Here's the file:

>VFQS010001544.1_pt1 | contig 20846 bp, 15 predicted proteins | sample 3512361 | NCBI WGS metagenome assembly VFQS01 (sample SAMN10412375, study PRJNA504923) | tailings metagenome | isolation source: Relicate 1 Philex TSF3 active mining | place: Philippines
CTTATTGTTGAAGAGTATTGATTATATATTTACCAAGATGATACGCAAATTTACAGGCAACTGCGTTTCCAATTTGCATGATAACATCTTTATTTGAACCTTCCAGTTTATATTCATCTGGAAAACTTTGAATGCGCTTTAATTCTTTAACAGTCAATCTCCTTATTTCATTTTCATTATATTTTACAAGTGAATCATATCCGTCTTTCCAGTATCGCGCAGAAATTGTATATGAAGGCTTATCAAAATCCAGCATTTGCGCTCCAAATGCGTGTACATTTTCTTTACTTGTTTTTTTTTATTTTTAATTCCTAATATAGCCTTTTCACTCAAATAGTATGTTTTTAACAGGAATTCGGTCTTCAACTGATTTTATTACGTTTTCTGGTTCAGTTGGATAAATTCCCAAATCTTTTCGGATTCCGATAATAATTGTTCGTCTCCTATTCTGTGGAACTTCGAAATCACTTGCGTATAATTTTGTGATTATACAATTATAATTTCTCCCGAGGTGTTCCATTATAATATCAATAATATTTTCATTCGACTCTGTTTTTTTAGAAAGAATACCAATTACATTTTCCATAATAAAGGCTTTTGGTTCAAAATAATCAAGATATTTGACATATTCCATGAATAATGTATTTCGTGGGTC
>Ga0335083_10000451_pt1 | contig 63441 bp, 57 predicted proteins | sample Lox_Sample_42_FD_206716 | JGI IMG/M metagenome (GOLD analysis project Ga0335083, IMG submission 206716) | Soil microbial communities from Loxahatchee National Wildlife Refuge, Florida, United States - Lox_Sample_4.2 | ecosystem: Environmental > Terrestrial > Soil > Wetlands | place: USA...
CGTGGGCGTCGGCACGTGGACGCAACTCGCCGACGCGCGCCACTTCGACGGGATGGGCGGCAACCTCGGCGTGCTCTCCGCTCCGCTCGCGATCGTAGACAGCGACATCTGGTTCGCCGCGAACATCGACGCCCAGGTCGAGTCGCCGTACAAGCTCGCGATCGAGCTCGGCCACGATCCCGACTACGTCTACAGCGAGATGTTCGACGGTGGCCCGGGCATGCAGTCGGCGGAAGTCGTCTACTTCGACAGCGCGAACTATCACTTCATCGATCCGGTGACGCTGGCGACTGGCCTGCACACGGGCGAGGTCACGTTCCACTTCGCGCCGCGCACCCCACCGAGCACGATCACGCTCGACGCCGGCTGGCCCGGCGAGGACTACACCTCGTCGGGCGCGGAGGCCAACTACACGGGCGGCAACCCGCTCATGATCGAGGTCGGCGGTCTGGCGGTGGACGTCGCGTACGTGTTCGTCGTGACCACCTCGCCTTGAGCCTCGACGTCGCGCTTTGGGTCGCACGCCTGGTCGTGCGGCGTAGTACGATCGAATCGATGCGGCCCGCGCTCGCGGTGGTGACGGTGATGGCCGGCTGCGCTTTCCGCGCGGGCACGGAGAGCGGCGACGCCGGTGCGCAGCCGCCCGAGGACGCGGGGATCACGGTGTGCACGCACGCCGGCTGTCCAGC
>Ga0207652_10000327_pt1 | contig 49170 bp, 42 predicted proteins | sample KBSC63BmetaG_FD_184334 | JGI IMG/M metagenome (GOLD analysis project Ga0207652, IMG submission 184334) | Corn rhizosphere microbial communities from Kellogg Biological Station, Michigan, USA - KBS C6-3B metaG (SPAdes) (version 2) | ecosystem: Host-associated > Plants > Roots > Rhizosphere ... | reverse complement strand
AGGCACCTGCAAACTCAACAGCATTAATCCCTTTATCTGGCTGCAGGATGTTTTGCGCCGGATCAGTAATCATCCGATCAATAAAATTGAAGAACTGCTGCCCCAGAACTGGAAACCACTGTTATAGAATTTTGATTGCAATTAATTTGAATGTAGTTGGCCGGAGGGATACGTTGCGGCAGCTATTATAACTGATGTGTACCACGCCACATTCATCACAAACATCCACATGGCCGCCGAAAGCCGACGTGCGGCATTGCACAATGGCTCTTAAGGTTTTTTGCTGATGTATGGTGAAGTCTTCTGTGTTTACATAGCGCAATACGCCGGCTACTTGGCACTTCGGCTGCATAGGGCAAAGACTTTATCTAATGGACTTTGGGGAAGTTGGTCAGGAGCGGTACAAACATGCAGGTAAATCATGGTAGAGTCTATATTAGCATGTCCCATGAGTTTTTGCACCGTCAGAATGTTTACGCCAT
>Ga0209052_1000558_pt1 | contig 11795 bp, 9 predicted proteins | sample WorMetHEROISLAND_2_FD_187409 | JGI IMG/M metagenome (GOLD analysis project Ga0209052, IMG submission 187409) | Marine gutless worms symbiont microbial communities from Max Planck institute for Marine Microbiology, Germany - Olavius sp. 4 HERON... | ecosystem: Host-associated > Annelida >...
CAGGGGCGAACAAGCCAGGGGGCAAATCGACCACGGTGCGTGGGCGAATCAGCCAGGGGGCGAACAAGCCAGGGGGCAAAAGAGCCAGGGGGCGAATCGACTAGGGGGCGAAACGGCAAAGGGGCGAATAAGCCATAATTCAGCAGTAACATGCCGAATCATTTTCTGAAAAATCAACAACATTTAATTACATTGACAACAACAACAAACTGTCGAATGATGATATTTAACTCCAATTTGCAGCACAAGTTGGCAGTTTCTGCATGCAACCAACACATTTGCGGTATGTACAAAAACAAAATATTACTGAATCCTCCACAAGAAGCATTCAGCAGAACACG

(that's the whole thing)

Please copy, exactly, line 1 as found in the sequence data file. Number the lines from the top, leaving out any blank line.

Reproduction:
>VFQS010001544.1_pt1 | contig 20846 bp, 15 predicted proteins | sample 3512361 | NCBI WGS metagenome assembly VFQS01 (sample SAMN10412375, study PRJNA504923) | tailings metagenome | isolation source: Relicate 1 Philex TSF3 active mining | place: Philippines